This is the second article in the “Spend Less Money” series. To read part one, click here.
If you asked a professional sound engineer or studio manager what the number one way to save money in the studio is, they will probably tell you to come prepared. When time is wasted, the dollars begin to add up quickly. So how do you prepare well? We will be addressing this issue in our next few blogs, and today we start out with something you might have overlooked as you began studio prep.
I know you’ve heard it before. Demos—from a simple recording on your smartphone, to a fully produced track—are an important step in the songwriting process. If you are hoping to pitch your song to another artist, a professional demo could help you get those placements.
But the demos we are talking about function a little differently. These are your pre-production demos. They are for you (and your band) to get to know your music better before you hit the studio. They are for tweaking the songs until you get them just right, and they give studio musicians or your band something to rehearse to. If done well, they can even function as a scratch track in the studio, saving you time and money as you begin the tracking process.
Creating Your Demo
In many situations, a simple recording on a smartphone will suffice for a demo. But to use pre-production demos to their full potential, you are going to have to go one step further.
Your demos don’t have to be so fantastic that you don’t actually need to go into the studio after they’re finished. But there are a few key elements that you will need to be able to control as you create your pre-production demos.
You will need a Digital Audio Workstation that will allow you to have control over tempo, and allow you to use a MIDI keyboard or controller. There are many different kinds of DAWs at all different price points. You just need to find one that you are comfortable using. If you already have a more advanced DAW like Protools, use that. Audacity is a free DAW, and Garageband comes pre-loaded on most Macs.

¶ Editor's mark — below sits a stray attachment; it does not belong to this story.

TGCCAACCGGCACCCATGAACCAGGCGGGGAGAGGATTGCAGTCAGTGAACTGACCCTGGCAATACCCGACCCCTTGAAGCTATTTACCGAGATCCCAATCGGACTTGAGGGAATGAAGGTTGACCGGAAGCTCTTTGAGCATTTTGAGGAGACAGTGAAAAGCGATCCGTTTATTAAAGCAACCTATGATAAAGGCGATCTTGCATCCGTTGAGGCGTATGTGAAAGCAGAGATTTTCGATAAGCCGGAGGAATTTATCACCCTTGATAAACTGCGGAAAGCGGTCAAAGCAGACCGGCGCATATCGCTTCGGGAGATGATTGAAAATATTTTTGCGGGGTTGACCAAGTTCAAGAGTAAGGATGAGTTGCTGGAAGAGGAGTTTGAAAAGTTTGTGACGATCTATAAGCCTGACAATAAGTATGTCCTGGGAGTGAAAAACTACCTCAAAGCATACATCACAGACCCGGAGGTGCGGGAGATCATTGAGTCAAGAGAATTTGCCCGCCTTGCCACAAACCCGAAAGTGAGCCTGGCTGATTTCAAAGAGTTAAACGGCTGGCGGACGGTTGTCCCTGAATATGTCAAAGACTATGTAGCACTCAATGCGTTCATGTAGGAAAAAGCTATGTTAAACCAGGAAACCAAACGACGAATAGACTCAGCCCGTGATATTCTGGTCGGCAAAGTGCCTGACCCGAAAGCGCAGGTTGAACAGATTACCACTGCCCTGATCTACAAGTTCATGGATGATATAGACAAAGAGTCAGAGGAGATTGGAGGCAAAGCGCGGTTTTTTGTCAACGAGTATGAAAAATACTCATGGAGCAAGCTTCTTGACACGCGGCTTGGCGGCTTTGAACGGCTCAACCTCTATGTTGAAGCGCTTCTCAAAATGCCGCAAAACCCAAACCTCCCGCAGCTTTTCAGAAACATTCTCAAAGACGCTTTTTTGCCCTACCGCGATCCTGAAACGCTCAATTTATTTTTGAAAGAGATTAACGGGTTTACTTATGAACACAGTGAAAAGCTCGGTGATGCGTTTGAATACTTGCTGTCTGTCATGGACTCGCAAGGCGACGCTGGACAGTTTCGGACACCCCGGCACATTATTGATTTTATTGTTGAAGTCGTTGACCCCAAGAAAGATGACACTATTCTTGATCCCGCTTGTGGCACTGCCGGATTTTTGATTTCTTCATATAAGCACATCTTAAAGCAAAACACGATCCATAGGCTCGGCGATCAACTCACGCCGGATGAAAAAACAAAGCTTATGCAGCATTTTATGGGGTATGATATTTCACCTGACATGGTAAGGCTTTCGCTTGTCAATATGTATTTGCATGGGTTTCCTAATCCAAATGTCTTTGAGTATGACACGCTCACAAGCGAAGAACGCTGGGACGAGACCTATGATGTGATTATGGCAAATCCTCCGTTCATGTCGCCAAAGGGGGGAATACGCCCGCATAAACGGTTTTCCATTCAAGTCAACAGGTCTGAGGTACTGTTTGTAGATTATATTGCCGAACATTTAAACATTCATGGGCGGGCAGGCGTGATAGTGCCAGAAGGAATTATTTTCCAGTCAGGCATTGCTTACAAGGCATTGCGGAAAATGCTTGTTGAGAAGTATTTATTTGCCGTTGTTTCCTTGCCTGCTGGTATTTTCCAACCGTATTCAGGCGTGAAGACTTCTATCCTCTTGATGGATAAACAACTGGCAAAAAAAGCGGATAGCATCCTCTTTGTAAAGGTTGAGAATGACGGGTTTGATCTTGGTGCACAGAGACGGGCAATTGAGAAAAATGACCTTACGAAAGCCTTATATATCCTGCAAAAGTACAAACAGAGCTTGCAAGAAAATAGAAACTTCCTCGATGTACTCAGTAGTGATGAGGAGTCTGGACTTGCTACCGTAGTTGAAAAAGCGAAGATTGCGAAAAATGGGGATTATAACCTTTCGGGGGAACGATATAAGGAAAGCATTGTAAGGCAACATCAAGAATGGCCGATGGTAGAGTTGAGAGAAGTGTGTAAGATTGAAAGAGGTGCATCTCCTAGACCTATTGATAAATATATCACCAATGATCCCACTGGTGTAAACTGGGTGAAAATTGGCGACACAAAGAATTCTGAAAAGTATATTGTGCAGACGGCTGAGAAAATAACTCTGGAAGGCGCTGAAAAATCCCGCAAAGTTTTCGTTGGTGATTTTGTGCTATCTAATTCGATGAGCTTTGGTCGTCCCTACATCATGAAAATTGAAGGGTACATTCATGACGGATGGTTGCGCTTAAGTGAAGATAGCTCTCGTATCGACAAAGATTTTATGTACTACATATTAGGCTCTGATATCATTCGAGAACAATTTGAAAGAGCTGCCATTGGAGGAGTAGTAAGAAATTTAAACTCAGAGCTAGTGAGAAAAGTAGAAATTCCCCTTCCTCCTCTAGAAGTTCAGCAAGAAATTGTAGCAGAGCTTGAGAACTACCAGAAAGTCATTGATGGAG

If you are able, I also recommend purchasing a simple USB interface, like this one. This will allow you to hook up a MIDI Keyboard, as well as plug in your guitar and favorite microphone. However, you don’t have to. Most Macs and PCs have built in audio recording devices, and Garageband will allow you to input MIDI using your computer’s keyboard. Although it may be easier in the long run to purchase a USB interface, you can still create a useful pre-production demo for free.
The exact tempo of the music can drastically alter the feel of a song. Even just a few beats per minute (BPM) up or down can have a huge impact. Before you record your demo, rehearse the songs with a click track. If you’ve never used a click track before, this can be a big adjustment. However, playing to a click track is vital for studio work. The better you are at staying locked into the click, the smoother your recording process will be.
As you are rehearsing, try changing the BPM of the click, and playing the song at new tempos. You may find your song works really well as a ballad instead of the mid-tempo rock song you thought it was.
When you find a tempo you think works, create a click track in your DAW and record a simple track, guitar or keyboard and probably vocals. Have other people listen to the song. Have your guitar player or drummer play along with it. If they think it’s too fast or too slow, play around with it. If you record MIDI (Musical Instrument Digital Interface) keys as your basic track, it will be easy to adjust them to a new tempo without re-recording. If you recorded acoustic guitar, you may need to re-record. That’s okay. Better to spend a little time up front on these demos than to discover halfway through tracking in an expensive studio that the song is too slow.